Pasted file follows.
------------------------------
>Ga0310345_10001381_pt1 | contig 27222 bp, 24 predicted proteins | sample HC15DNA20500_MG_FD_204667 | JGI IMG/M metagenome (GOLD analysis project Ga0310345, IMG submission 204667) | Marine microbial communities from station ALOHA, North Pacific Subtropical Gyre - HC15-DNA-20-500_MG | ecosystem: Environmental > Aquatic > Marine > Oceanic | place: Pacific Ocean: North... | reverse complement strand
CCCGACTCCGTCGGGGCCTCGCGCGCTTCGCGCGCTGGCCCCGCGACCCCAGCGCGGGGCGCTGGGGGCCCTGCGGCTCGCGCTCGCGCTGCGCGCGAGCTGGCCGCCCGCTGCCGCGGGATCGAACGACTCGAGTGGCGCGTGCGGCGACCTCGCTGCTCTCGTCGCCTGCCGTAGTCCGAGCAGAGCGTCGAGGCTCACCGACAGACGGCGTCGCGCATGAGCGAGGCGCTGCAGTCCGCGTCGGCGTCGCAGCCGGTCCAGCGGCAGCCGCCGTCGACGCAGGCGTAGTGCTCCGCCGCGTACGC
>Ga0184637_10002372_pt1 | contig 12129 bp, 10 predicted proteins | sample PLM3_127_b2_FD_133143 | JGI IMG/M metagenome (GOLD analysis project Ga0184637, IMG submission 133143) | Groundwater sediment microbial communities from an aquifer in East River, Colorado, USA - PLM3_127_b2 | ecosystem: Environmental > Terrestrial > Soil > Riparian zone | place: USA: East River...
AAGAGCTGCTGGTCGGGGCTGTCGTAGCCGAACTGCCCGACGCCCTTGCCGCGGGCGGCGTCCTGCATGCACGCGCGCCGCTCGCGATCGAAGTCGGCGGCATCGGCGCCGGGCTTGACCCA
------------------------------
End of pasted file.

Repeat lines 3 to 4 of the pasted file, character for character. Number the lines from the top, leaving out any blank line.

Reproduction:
>Ga0184637_10002372_pt1 | contig 12129 bp, 10 predicted proteins | sample PLM3_127_b2_FD_133143 | JGI IMG/M metagenome (GOLD analysis project Ga0184637, IMG submission 133143) | Groundwater sediment microbial communities from an aquifer in East River, Colorado, USA - PLM3_127_b2 | ecosystem: Environmental > Terrestrial > Soil > Riparian zone | place: USA: East River...
AAGAGCTGCTGGTCGGGGCTGTCGTAGCCGAACTGCCCGACGCCCTTGCCGCGGGCGGCGTCCTGCATGCACGCGCGCCGCTCGCGATCGAAGTCGGCGGCATCGGCGCCGGGCTTGACCCA